Vitamins and Healthy Sperm

Mexican men know the secret of the chili. It's about folate, a vitamin abundant in liver, leafy green vegetables, citrus fruits, sunflower seeds and legumes (beans and their relatives). It may sound more familiar to you that women of child-bearing age must have proper levels of folate (vitamin B9) in their diet for delivering healthy babies, but a new study published in the journal Human Reproduction and carried out by a team at the University of California, Berkeley, and the Lawrence Berkeley National Laboratory reveals that what the father eats counts too. And guess what? Folate levels in male diet appears to have the same importance. Low levels of this vitamin have been connected to sperm chromosomal abnormalities.

"Our study is the first to look at the effects of diet on chromosomal abnormalities in sperm. These abnormalities would cause either miscarriages or children with genetic syndromes if the sperm fertilized an egg," said co-author Suzanne Young, at UC Berkeley's School of Public Health.

Folate is required for the synthesis of DNA, RNA and proteins during cell division. It also controls the levels of homocysteine, an amino acid which can cause heart issues when overcoming a certain threshold.

Low levels of folate in women just before and during pregnancy (less than 400 mg daily) has been connected to greatly increased risk of embryos developing neural tube malformations, like spina bifida or anencephaly (undeveloped brain). Many countries (US started from 1998) require the addition of folate to breads, cereals and other grain products. Follow-ups connected this measure with a drop in the cases of neural tube birth defects.

Sperm health and diet

1 to 4 % of a healthy male's sperm displays abnormal chromosome numbers (aneuploidy), a result of defective meiosis. Eggs fertilized by such a sperm develop into an embryo prone to miscarriage or a fetus with aneuploidy, translated to severe conditions (for example, an extra chromosome 21 is the cause of Down syndrome while an extra X chromosome in boys triggers Klinefelter syndrome).

The research was made on a poll of 97 men, aged 22 to 80, current or ex-employees of a government research laboratory. The subjects were chosen after excluding smokers and subjects with already known fertility issues. Questionnaires assessed average intake of dietary and supplemental nutrients. One week later, semen samples were collected. The team considered factors like age, alcohol use and medical history.

Subjects having the highest consume of folate had 19 % less aneuploid sperm cells than those with moderate folate consume, and 20 % lower rates compared to subjects consuming low levels of folate.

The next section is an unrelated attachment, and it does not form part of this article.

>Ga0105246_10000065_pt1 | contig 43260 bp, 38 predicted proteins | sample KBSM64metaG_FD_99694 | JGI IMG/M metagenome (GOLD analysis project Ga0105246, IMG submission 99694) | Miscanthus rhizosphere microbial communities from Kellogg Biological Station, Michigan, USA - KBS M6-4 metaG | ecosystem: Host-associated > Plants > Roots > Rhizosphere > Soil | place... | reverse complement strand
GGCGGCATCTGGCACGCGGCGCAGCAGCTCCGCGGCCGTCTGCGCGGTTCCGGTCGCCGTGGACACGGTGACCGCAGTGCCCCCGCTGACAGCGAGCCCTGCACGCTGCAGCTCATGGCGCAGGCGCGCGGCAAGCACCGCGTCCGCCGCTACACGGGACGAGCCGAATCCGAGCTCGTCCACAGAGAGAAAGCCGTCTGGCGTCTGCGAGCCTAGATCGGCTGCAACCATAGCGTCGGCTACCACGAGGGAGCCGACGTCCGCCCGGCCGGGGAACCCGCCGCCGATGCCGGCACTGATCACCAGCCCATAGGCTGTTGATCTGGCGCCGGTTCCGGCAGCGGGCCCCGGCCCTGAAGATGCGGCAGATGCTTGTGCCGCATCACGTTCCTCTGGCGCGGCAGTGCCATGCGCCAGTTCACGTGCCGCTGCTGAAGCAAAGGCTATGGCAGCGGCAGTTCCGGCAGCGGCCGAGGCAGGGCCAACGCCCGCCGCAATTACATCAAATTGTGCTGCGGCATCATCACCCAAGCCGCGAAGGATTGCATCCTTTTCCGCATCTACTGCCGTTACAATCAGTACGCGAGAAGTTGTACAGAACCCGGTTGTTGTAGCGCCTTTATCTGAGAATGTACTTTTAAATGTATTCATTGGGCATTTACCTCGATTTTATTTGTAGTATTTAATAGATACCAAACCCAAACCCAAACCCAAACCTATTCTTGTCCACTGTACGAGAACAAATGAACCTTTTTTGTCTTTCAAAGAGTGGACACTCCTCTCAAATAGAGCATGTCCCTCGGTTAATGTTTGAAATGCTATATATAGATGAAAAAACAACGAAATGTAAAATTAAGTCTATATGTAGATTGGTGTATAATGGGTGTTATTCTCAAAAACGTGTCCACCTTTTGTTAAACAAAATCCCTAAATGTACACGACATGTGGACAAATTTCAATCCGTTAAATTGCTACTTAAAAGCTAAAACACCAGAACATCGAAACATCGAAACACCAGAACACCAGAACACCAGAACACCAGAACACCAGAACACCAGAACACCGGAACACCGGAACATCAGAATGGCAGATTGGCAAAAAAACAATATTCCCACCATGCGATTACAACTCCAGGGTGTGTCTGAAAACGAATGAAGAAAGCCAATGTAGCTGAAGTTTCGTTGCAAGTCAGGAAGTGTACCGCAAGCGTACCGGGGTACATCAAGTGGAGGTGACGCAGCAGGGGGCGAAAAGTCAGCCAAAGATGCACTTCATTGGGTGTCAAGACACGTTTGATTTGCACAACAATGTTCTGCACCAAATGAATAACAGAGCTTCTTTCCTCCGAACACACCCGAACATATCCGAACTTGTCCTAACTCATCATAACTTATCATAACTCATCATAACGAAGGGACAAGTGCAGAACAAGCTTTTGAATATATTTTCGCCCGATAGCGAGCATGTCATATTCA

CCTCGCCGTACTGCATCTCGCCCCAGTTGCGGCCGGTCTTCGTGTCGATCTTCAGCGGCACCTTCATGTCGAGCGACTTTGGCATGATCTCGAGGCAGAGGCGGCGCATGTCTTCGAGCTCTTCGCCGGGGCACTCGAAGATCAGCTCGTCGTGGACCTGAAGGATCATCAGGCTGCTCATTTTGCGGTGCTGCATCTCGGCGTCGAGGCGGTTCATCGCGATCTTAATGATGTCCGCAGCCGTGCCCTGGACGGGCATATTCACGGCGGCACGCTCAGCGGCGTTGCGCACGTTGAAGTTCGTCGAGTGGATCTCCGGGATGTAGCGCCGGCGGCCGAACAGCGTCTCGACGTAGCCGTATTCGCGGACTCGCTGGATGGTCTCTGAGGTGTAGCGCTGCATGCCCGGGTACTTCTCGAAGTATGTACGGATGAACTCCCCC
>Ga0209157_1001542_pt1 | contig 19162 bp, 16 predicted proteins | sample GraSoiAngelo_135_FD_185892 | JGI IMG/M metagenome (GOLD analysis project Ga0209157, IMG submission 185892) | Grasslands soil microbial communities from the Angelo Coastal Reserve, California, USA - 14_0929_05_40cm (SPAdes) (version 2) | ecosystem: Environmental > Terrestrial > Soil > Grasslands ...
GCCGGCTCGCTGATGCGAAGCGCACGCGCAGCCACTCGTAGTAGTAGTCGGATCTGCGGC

"Increasing folate intake can be as simple as taking a vitamin supplement with at least 400 micrograms of folate or eating breakfast cereal fortified with 100% of the RDA [recommended daily intake] for folic acid. In addition, green leafy vegetables, such as spinach, can have up to 100 micrograms of folate per serving," said Young.

Various nutrients in the diet were taken into account.

"The results of the different analyses were different, which gave us some confidence that we could look at the effect of these micronutrients separately. The definitive way to answer this question would be with a randomized control trial with folate supplementation," said Young.

The team did not find a connection between sperm aneuploidy and the other nutrients, like zinc, calcium, beta-carotene and other vitamins. Researchers warn that momentarily this is just a connection, as the cause-and-effect relationship has not been investigated.

"We did come up with enough evidence to justify a larger, clinical and pharmacological trial in men to examine the causal relationships between dietary folate levels and chromosomal abnormalities in their sperm. This information will help us set dietary folate levels that may reduce the risk of miscarriage or birth defects linked to the fathers," said lead researcher Andrew Wyrobek, chair of the Radiation Biosciences Department at Lawrence Berkeley National Laboratory.

So, did you get your daily 400 mg of folate?

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2 Comentários:

Chrissy said...

Whenever I have questions, I research as much as I can, however these days what can you believe on the internet.
I really enjoy this book called Parenting Child with Health problem. I also found the website where you can Ask Dr. Cline whatever your question may be.

emanrais said...

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